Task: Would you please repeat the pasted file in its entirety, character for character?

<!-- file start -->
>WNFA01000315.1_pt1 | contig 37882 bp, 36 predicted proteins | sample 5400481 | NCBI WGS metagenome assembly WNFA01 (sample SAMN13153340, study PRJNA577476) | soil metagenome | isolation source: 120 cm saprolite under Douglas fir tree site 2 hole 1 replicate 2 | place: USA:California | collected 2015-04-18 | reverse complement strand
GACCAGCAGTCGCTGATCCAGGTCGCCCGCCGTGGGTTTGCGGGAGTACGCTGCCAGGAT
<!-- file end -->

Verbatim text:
>WNFA01000315.1_pt1 | contig 37882 bp, 36 predicted proteins | sample 5400481 | NCBI WGS metagenome assembly WNFA01 (sample SAMN13153340, study PRJNA577476) | soil metagenome | isolation source: 120 cm saprolite under Douglas fir tree site 2 hole 1 replicate 2 | place: USA:California | collected 2015-04-18 | reverse complement strand
GACCAGCAGTCGCTGATCCAGGTCGCCCGCCGTGGGTTTGCGGGAGTACGCTGCCAGGAT